How Can We Improve the Experience at OSE for Neurodiverse People?
Monday 24 June 2019, 6-8pm
Open School East (OSE) welcomes you to an open forum discussion on Neurodiversity and how the organisation can adapt to the needs of Neurodiverse artists and audiences. This discussion will inform the continuing evolution of OSE.
This event is open to all Neurodiverse* (ND) identifying people as well as Neurotypical** (NT) people, and will be facilitated by OSE Associate Connor Sansby (ND – Dyspraxia) and Team Member Louis Palfrey (ND – Asperger’s).
On arrival, guests will be given a name tag to write their name on, and if they wish to disclose their ND or NT status.
We will also be using a traffic light system to regulate social interactions:
• Green means “I am happy to chat to anyone”
• Yellow means “I would prefer to only talk to people I already know”
• Red means “I would prefer not to talk to people”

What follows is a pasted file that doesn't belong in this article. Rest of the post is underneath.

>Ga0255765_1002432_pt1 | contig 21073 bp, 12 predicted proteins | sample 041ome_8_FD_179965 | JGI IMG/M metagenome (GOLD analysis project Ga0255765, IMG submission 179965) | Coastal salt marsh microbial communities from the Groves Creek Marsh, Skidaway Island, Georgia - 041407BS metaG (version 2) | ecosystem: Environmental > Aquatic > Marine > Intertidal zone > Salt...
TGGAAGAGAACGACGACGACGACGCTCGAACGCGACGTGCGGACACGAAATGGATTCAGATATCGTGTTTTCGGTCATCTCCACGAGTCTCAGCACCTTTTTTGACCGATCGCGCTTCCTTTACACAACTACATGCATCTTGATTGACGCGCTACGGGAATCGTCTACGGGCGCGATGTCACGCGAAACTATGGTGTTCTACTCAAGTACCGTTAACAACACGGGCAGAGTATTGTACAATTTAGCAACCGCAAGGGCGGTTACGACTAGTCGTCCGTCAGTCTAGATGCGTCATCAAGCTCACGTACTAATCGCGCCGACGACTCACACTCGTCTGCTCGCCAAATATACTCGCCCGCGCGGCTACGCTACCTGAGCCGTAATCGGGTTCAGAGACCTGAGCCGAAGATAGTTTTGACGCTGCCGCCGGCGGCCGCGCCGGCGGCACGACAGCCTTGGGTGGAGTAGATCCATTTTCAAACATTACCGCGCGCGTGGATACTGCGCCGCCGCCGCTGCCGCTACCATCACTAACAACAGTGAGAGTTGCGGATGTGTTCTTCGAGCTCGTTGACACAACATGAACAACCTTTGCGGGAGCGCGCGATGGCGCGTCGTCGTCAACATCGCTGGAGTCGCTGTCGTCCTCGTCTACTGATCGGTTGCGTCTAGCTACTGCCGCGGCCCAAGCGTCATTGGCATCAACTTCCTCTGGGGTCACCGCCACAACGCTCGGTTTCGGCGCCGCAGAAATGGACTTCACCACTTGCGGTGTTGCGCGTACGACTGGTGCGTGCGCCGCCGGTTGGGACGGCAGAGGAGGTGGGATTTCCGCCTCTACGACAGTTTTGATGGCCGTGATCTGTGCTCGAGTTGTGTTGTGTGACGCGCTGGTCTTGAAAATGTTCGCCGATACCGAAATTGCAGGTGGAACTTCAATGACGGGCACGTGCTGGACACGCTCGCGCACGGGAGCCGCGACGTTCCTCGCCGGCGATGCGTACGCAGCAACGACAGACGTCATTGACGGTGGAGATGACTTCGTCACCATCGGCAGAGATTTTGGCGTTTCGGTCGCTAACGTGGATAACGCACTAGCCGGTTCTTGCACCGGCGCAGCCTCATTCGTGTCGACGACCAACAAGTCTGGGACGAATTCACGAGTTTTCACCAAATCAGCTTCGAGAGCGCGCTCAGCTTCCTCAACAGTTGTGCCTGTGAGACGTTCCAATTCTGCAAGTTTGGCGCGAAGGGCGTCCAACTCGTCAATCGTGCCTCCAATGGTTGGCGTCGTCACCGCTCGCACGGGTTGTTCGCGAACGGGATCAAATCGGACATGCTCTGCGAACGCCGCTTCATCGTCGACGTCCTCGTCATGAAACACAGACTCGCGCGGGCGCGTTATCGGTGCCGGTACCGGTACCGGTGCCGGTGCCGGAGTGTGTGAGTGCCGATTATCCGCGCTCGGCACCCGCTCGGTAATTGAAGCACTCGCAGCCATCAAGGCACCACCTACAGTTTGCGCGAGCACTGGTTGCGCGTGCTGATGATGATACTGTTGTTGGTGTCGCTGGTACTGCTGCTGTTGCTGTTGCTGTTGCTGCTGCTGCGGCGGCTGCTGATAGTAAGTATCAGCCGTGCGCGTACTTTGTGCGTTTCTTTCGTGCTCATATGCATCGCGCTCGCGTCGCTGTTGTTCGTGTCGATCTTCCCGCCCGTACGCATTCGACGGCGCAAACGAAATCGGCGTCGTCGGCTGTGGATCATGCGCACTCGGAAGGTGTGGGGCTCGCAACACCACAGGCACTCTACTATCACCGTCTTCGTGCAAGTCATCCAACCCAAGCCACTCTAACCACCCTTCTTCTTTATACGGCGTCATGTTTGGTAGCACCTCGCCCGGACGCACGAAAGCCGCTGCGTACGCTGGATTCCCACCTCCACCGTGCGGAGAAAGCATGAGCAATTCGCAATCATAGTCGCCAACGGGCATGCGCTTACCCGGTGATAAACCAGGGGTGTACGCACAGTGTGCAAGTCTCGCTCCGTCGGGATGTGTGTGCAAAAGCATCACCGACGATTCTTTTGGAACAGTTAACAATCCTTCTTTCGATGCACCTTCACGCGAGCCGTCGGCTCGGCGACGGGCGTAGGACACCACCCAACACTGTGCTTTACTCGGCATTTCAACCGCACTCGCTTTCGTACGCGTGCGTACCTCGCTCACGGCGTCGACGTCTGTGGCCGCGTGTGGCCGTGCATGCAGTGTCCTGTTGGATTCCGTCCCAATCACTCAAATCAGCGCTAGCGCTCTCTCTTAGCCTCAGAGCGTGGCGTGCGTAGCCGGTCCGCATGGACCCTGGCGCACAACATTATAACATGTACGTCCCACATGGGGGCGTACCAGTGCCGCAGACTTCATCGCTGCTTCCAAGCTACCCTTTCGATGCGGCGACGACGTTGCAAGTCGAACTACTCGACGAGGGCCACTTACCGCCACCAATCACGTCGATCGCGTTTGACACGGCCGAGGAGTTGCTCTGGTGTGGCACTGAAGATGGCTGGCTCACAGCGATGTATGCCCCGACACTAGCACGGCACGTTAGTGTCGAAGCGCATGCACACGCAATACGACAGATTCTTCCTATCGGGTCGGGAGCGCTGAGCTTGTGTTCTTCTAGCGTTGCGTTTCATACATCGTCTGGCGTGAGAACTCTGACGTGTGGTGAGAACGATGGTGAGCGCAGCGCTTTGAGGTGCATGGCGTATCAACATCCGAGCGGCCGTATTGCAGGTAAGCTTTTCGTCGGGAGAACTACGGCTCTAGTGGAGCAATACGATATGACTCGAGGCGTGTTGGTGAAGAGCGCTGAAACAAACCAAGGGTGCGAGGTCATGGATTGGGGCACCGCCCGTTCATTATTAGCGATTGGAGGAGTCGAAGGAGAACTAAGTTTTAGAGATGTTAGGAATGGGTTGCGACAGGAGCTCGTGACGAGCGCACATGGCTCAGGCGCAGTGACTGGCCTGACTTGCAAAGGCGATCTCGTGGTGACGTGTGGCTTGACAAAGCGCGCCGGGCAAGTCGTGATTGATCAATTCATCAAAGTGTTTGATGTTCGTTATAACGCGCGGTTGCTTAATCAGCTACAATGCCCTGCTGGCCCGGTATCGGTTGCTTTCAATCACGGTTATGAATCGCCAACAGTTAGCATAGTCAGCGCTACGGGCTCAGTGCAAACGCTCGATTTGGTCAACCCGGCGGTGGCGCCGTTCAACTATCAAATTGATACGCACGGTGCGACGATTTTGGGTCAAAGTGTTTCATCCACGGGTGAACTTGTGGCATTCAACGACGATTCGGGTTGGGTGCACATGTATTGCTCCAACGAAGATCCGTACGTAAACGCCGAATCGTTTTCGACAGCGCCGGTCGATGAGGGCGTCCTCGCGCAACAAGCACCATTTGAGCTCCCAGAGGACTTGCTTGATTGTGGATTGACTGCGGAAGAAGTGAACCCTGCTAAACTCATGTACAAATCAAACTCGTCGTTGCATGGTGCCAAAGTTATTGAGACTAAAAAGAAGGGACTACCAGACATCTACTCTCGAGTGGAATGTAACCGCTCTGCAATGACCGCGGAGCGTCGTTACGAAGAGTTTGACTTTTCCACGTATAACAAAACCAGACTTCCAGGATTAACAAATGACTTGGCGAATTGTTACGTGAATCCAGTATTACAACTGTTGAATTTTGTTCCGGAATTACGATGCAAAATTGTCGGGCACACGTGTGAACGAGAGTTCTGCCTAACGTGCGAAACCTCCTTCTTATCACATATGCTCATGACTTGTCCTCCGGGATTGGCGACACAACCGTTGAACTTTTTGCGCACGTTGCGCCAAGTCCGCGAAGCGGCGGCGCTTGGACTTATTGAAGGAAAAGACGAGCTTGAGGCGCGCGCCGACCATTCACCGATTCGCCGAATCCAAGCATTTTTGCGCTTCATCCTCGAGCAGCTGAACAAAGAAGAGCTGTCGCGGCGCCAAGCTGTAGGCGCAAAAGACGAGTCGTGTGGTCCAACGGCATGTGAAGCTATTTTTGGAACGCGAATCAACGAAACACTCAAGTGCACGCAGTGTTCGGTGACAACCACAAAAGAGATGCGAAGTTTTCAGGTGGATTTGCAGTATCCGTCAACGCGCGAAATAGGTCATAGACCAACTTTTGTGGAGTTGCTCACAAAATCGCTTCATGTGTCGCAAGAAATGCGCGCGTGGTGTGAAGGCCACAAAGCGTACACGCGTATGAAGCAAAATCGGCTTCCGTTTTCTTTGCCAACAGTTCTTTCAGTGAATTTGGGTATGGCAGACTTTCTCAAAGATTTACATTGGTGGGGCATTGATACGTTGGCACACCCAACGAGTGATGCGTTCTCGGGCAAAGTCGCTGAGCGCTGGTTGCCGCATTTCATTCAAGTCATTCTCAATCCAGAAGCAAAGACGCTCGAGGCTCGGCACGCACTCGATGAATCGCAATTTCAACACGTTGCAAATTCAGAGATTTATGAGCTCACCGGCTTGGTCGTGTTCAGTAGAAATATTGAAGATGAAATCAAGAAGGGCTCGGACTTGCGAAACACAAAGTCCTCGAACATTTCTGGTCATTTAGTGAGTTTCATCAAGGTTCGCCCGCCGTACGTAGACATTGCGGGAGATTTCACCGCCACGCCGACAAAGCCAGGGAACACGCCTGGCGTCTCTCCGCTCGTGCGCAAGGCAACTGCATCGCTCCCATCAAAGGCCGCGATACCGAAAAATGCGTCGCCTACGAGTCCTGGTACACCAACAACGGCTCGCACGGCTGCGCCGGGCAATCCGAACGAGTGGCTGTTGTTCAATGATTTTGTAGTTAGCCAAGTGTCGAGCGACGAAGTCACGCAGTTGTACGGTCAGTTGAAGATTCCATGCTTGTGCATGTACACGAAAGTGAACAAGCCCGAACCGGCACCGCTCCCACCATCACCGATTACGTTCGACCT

If you wish not to use a sticker, we will assume you are happy to talk to anyone and be called upon for your input. If you would prefer not to wear a name tag, that is also acceptable though please be advised this may make it harder for OSE to respond to your needs.
Neurodiversity is a concept similar to biodiversity, which recognises a wide range of naturally occurring variations of the human mind, rather than conditions to be cured.
*The term is used to address Autistic Spectrum, Dyslexia, Dyspraxia, Attention Deficit/Hyperactivity Disorder, Tourette Syndrome, as well as many other variations. Mental health conditions such as bipolarity, schizophrenia, schizoaffective disorder, antisocial personality disorder, and obsessive–compulsive disorder are also added in some readings of the term. This term was created in the 1990s and evolved from the autistic rights movement, led by autistic writers and activists, including Judy Singer, Jim Sinclair and Kathleen Seidel.
**The term Neurotypical is used to refer to those without a defined neurological difference.